SLiMSearch 2.0 : biological context for short linear motifs in proteins
    Short, linear motifs (SLiMs) play a critical role in many biological processes. The SLiMSearch 2.0 (Short, Linear Motif Search) web server allows researchers to identify occurrences of a user-defined SLiM in a proteome, using conservation and protein disorder context statistics to rank occurrences. User-friendly output and visualizations of motif context allow the user to quickly gain insight into the validity of a putatively functional motif occurrence. For each motif occurrence, overlapping UniProt features and annotated SLiMs are displayed. Visualization also includes annotated multiple sequence alignments surrounding each occurrence, showing conservation and protein disorder statistics in addition to known and predicted SLiMs, protein domains and known post-translational modifications. In addition, enrichment of Gene Ontology terms and protein interaction partners are provided as indicators of possible motif function. All web server results are available for download. Users can search motifs against the human proteome or a subset thereof defined by Uniprot accession numbers or GO term. The SLiMSearch server is available at:
      2196Scopus© Citations 59
  • Publication
    ELM--the database of eukaryotic linear motifs
    Linear motifs are short, evolutionarily plastic components of regulatory proteins and provide low-affinity interaction interfaces. These compact modules play central roles in mediating every aspect of the regulatory functionality of the cell. They are particularly prominent in mediating cell signaling, controlling protein turnover and directing protein localization. Given their importance, our understanding of motifs is surprisingly limited, largely as a result of the difficulty of discovery, both experimentally and computationally. The Eukaryotic Linear Motif (ELM) resource at provides the biological community with a comprehensive database of known experimentally validated motifs, and an exploratory tool to discover putative linear motifs in user-submitted protein sequences. The current update of the ELM database comprises 1800 annotated motif instances representing 170 distinct functional classes, including approximately 500 novel instances and 24 novel classes. Several older motif class entries have been also revisited, improving annotation and adding novel instances. Furthermore, addition of full-text search capabilities, an enhanced interface and simplified batch download has improved the overall accessibility of the ELM data. The motif discovery portion of the ELM resource has added conservation, and structural attributes have been incorporated to aid users to discriminate biologically relevant motifs from stochastically occurring non-functional instances.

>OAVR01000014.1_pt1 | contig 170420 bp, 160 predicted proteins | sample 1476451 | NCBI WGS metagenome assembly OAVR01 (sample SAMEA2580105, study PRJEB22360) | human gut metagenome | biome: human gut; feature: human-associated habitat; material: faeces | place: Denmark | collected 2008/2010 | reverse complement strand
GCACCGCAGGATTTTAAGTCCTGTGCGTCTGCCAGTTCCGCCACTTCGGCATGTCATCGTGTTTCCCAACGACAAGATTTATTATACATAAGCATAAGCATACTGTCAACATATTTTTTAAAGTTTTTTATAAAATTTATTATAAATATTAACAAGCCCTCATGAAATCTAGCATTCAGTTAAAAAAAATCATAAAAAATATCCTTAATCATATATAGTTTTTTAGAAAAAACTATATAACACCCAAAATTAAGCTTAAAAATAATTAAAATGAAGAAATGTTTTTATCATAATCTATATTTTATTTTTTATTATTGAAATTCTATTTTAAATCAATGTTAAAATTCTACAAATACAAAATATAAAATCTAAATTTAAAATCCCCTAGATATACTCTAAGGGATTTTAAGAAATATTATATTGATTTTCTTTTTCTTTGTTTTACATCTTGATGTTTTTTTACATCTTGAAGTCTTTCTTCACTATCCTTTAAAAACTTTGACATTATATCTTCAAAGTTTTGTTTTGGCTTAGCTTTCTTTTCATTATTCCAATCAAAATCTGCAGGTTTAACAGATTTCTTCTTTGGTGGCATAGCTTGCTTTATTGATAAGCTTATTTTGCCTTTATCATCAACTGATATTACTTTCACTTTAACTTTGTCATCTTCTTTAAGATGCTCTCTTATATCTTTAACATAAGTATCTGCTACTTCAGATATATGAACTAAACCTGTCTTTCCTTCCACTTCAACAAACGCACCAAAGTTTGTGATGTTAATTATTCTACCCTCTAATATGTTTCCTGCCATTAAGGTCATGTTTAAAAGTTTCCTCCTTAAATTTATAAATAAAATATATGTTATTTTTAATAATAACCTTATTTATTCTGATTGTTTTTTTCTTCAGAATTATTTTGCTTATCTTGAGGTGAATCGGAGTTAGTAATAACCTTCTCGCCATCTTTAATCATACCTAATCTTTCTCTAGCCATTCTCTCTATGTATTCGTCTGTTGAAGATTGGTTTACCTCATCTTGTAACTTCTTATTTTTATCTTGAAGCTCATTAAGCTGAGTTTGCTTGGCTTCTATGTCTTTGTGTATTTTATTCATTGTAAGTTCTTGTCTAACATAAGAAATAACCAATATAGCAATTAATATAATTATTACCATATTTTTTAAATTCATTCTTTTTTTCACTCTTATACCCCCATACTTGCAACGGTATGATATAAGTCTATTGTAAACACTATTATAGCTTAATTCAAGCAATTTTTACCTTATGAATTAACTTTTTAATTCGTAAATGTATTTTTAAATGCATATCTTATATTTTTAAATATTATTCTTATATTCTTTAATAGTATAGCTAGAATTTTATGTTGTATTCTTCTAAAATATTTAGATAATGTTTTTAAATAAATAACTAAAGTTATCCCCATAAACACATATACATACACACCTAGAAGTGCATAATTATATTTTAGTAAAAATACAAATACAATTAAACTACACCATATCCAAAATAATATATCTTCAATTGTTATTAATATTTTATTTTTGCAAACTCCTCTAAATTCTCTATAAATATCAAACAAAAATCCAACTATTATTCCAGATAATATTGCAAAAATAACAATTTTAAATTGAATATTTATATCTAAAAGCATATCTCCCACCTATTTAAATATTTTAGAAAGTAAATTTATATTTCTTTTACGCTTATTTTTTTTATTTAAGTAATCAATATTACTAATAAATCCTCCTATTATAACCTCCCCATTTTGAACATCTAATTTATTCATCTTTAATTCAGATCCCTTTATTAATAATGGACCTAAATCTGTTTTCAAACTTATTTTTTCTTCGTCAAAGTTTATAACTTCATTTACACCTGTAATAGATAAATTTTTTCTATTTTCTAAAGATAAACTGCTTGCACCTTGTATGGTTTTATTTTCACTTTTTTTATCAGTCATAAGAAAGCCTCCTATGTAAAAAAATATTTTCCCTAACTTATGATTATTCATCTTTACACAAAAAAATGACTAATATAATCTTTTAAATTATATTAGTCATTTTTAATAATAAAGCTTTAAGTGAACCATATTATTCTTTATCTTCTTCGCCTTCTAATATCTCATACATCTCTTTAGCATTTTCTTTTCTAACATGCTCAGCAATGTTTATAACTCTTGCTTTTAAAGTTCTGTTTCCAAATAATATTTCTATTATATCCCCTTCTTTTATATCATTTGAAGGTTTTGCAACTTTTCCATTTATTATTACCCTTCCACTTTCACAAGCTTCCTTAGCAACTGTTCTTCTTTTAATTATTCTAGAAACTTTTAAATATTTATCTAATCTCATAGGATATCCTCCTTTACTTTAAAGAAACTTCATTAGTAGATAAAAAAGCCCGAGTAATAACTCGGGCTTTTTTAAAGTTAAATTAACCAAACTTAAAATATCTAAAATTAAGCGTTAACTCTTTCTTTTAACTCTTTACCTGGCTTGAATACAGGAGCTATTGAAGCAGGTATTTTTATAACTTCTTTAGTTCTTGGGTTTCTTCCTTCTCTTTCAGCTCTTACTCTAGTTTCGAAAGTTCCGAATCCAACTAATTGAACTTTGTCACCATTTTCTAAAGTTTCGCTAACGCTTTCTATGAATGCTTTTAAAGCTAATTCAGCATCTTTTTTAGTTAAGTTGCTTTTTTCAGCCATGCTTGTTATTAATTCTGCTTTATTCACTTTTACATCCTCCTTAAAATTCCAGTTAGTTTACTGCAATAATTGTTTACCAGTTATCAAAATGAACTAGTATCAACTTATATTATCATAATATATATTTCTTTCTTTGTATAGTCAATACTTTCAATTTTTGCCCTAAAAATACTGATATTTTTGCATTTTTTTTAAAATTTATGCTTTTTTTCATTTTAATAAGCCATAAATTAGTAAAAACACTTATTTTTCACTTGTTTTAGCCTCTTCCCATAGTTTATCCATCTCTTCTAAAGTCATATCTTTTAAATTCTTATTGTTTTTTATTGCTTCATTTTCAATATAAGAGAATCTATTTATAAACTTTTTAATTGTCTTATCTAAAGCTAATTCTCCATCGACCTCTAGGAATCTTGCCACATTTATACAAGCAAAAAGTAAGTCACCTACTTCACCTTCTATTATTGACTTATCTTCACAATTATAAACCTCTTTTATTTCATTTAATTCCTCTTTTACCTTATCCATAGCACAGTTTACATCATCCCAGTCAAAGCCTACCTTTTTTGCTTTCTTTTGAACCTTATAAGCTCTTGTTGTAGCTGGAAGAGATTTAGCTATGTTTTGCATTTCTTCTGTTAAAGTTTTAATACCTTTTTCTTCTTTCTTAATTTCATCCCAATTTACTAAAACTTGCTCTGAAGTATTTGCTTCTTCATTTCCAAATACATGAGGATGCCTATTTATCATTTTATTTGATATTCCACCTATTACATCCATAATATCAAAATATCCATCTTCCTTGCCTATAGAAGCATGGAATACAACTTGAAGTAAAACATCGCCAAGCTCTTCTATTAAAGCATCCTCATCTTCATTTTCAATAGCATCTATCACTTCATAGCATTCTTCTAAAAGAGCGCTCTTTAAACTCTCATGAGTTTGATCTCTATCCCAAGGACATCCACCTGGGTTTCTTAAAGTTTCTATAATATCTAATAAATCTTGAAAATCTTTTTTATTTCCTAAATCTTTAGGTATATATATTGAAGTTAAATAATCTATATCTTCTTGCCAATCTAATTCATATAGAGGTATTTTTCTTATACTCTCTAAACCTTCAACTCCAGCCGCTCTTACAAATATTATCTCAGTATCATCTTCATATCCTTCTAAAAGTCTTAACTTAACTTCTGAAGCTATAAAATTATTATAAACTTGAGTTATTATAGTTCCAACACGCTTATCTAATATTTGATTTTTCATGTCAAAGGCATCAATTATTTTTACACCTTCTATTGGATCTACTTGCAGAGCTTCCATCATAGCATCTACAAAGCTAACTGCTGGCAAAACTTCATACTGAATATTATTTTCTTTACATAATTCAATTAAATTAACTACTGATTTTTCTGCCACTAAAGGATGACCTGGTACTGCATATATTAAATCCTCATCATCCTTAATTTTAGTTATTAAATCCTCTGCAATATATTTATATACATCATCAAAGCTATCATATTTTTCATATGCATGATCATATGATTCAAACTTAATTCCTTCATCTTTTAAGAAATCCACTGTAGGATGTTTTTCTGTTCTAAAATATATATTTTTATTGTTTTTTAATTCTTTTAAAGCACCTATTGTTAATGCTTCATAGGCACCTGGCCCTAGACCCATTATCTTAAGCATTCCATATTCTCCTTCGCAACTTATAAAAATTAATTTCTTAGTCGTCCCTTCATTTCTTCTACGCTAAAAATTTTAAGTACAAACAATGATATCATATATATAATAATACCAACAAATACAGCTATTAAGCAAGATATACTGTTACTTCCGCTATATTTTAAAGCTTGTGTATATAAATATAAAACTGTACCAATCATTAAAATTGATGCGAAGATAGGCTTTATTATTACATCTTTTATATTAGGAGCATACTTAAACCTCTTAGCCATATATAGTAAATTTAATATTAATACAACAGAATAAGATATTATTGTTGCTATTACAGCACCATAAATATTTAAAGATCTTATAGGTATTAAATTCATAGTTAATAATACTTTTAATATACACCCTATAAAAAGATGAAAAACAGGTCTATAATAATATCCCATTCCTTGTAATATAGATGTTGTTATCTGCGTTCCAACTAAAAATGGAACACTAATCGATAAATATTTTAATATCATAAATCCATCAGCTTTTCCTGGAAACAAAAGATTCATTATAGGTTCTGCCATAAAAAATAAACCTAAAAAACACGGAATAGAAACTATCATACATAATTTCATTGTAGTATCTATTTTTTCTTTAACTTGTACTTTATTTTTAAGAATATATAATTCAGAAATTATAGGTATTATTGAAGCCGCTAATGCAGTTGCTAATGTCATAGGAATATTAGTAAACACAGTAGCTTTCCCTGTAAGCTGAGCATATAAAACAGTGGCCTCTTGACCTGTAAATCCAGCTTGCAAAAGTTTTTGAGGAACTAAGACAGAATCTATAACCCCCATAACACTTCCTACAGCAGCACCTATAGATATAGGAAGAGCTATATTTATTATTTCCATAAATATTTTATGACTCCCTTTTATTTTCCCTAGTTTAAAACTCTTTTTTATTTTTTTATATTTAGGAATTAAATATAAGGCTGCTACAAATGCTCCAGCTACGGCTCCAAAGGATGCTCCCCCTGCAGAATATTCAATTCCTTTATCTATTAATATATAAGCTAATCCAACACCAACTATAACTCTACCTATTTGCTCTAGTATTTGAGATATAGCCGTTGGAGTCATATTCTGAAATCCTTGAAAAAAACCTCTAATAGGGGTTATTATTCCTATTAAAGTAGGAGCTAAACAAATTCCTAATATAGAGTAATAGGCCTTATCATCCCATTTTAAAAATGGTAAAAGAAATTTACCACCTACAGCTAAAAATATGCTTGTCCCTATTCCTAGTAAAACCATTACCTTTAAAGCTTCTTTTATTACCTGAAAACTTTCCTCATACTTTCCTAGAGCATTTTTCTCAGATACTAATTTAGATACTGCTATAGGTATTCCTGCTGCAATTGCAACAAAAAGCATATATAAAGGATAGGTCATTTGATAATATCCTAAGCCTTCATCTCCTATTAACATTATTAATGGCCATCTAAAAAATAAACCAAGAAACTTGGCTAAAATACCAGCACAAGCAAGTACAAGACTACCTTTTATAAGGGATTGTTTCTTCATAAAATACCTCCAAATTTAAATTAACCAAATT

270Scopus© Citations 249
  • Publication
    Profile-based short linear protein motif discovery
    (BioMed Central, 2012-05-18) ;
    Background Short linear protein motifs are attracting increasing attention as functionally independent sites, typically 3-10 amino acids in length that are enriched in disordered regions of proteins. Multiple methods have recently been proposed to discover over-represented motifs within a set of proteins based on simple regular expressions. Here, we extend these approaches to profile-based methods, which provide a richer motif representation. Results The profile motif discovery method MEME performed relatively poorly for motifs in disordered regions of proteins. However, when we applied evolutionary weighting to account for redundancy amongst homologous proteins, and masked out poorly conserved regions of disordered proteins, the performance of MEME is equivalent to that of regular expression methods. However, the two approaches returned different subsets within both a benchmark dataset, and a more realistic discovery dataset. Conclusions Profile-based motif discovery methods complement regular expression based methods. Whilst profile-based methods are computationally more intensive, they are likely to discover motifs currently overlooked by regular expression methods.
      4574Scopus© Citations 14